And again, on your about page they’d see a call to action for the reviews page – ig. “see what it’s like to work with me”.
Home > Services > About > Review
And lastly, on your review page, you invite your potential client to a free meeting to see if you’d be a good fit. This call to action could look like “find out if we’d be a good fit” with a button that says “book a free call.” This links to your contact form, they fill it out, you meet and sign them as a client.
Home > Services > About > Review > Contact!
– – –
Of course, people can deviate from that path, but it’s a good idea to have this road map in place for people who want to be led. It makes less decisions for them, which means it’s easier for them to navigate your site.
Now let’s get into the super nitty-gritty details of how to actually use it in your site.
I’m talking about your navigational top menu and your footer. Did you know that those are actually really important to whether or not your site is converting visitors into clients?
If you already have a website, hop on it real quick and count the number of navigation items in your top menu. I’m talking about home, about, reviews, services, contact, and anything else you have in your navigational menu.
I hate to break it to you, but if you have more than 5, you are confusing people and losing them. This top navigation menu is the most important thing on your website that clearly communicates the organization of your website and where you want your website visitor to go.
If your navigation menu has 10 items on it, your web site visitor now has 10 options to choose from. And if your web site visitor is a mother already, she’s probably exhausted and tired from decision fatigue anyways.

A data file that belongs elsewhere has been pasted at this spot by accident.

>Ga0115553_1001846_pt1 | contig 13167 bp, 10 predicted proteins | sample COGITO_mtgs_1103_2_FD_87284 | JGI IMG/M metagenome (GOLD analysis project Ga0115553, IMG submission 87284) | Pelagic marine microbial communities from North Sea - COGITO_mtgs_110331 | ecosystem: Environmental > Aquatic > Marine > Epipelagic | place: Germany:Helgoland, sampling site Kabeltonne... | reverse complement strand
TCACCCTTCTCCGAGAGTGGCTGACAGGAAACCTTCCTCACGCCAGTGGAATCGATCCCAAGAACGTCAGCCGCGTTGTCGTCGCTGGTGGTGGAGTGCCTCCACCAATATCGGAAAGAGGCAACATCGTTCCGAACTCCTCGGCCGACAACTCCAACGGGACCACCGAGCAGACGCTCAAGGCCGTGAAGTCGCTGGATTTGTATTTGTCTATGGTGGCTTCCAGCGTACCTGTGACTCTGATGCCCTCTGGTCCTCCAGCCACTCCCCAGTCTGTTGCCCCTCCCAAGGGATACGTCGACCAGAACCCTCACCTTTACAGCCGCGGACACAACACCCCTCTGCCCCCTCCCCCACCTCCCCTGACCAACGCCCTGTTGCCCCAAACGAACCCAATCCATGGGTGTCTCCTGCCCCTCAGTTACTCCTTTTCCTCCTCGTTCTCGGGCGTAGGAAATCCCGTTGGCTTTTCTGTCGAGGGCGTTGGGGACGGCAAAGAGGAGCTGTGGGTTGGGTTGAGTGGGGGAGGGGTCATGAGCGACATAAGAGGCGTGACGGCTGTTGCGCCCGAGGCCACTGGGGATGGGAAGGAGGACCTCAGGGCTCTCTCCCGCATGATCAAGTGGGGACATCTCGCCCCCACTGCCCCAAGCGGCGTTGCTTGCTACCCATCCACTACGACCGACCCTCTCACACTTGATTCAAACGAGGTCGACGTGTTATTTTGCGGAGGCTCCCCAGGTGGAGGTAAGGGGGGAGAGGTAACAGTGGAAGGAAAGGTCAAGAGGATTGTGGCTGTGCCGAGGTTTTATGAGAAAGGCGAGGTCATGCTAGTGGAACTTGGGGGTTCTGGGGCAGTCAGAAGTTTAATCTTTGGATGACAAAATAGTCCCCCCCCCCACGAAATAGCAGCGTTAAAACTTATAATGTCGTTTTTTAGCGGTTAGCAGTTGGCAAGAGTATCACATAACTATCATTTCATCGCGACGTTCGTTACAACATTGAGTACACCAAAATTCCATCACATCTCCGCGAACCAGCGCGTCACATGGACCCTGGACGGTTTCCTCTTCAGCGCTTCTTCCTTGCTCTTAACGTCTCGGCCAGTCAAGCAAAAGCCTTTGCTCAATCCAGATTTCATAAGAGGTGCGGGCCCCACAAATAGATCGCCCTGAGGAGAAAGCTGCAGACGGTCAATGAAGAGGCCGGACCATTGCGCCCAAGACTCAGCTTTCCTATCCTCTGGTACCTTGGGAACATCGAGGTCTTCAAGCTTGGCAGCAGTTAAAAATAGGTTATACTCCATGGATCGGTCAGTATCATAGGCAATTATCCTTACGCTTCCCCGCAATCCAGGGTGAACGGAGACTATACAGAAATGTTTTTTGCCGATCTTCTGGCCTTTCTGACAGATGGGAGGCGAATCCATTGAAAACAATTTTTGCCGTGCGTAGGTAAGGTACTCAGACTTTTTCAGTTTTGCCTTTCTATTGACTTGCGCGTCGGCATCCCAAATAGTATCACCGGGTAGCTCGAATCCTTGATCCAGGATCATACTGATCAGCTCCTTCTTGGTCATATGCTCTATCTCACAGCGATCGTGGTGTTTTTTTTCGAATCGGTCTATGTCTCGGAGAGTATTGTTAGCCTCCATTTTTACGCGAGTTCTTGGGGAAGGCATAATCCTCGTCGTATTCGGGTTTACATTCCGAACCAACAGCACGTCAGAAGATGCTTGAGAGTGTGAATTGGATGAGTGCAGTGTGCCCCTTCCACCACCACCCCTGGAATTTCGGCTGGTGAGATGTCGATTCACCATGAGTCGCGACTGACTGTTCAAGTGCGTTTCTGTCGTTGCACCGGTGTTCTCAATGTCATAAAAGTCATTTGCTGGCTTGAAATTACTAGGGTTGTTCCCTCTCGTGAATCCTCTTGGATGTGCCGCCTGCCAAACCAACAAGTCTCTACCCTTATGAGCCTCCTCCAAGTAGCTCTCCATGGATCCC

Another tip I have for your navigation menu is get rid of your home option on the navigation menu.
It’s standard practice to have the logo in your navigation menu, usually in your top left or middle area, and linked to your home page already. So if you have a home navigation menu item, it’s doing double duty and is a waste of valuable space.
Like I said before,
It’s really important to make it as simple as possible to navigate your website. Most of the time when I do my mini site audits over on my Instagram the number one tip I have for almost every website I review is to simplify the navigational menu.
*I do these mini site audits for free on a regular basis for those on my close friends list – head on over to my Instagram here to check it out.
A lot of the items on your navigation menu (if you have more than five) are something you can nest under a main navigation menu item, or something that you can link directly on a page. It doesn’t deserve or need its own menu spot.
An example of this is if you have a menu item for each of your services: placenta encapsulation, belly binding, postpartum services, and birth services. That’s 4 menu items right there, and it leaves no room for your about page, maybe a reviews page, and your contact page. It might look something like this:
Your contact page is one of the most important pages on your website, and I would suggest making it a little extra special in your site menu by making it into a button. This is really easy to do and is standard on a lot of website builders.
Instead of having all of those services on the main menu, just “nest” them or put them under “Work With Me” menu item or a “Services” menu item.
So your website menu would look something like this: